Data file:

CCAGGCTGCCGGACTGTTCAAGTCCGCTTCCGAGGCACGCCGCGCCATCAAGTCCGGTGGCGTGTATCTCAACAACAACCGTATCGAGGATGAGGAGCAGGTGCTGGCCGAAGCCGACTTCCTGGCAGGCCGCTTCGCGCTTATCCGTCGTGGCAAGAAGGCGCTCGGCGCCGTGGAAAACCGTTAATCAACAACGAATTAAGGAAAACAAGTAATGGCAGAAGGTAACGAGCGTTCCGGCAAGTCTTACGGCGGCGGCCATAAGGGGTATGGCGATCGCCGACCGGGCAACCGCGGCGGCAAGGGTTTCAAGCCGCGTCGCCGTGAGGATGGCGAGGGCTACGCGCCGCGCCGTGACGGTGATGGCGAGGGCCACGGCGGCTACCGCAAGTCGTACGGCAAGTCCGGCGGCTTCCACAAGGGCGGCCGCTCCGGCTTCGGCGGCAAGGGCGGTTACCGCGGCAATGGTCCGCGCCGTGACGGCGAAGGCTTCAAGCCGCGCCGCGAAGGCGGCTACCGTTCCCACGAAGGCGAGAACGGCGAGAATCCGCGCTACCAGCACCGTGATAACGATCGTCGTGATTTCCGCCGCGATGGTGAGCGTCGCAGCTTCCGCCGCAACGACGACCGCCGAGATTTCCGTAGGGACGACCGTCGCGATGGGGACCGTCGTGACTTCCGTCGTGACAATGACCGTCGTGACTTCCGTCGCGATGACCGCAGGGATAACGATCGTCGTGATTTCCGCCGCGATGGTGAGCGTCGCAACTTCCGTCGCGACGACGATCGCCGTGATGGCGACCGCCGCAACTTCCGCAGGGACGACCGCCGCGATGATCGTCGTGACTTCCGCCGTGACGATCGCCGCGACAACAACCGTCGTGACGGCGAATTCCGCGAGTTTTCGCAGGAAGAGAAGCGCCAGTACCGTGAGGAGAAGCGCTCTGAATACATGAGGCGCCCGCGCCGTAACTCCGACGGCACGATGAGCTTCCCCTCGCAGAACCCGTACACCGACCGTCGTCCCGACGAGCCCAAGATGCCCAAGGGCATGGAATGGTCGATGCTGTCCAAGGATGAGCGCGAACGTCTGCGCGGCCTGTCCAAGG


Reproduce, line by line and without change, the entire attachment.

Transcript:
CCAGGCTGCCGGACTGTTCAAGTCCGCTTCCGAGGCACGCCGCGCCATCAAGTCCGGTGGCGTGTATCTCAACAACAACCGTATCGAGGATGAGGAGCAGGTGCTGGCCGAAGCCGACTTCCTGGCAGGCCGCTTCGCGCTTATCCGTCGTGGCAAGAAGGCGCTCGGCGCCGTGGAAAACCGTTAATCAACAACGAATTAAGGAAAACAAGTAATGGCAGAAGGTAACGAGCGTTCCGGCAAGTCTTACGGCGGCGGCCATAAGGGGTATGGCGATCGCCGACCGGGCAACCGCGGCGGCAAGGGTTTCAAGCCGCGTCGCCGTGAGGATGGCGAGGGCTACGCGCCGCGCCGTGACGGTGATGGCGAGGGCCACGGCGGCTACCGCAAGTCGTACGGCAAGTCCGGCGGCTTCCACAAGGGCGGCCGCTCCGGCTTCGGCGGCAAGGGCGGTTACCGCGGCAATGGTCCGCGCCGTGACGGCGAAGGCTTCAAGCCGCGCCGCGAAGGCGGCTACCGTTCCCACGAAGGCGAGAACGGCGAGAATCCGCGCTACCAGCACCGTGATAACGATCGTCGTGATTTCCGCCGCGATGGTGAGCGTCGCAGCTTCCGCCGCAACGACGACCGCCGAGATTTCCGTAGGGACGACCGTCGCGATGGGGACCGTCGTGACTTCCGTCGTGACAATGACCGTCGTGACTTCCGTCGCGATGACCGCAGGGATAACGATCGTCGTGATTTCCGCCGCGATGGTGAGCGTCGCAACTTCCGTCGCGACGACGATCGCCGTGATGGCGACCGCCGCAACTTCCGCAGGGACGACCGCCGCGATGATCGTCGTGACTTCCGCCGTGACGATCGCCGCGACAACAACCGTCGTGACGGCGAATTCCGCGAGTTTTCGCAGGAAGAGAAGCGCCAGTACCGTGAGGAGAAGCGCTCTGAATACATGAGGCGCCCGCGCCGTAACTCCGACGGCACGATGAGCTTCCCCTCGCAGAACCCGTACACCGACCGTCGTCCCGACGAGCCCAAGATGCCCAAGGGCATGGAATGGTCGATGCTGTCCAAGGATGAGCGCGAACGTCTGCGCGGCCTGTCCAAGG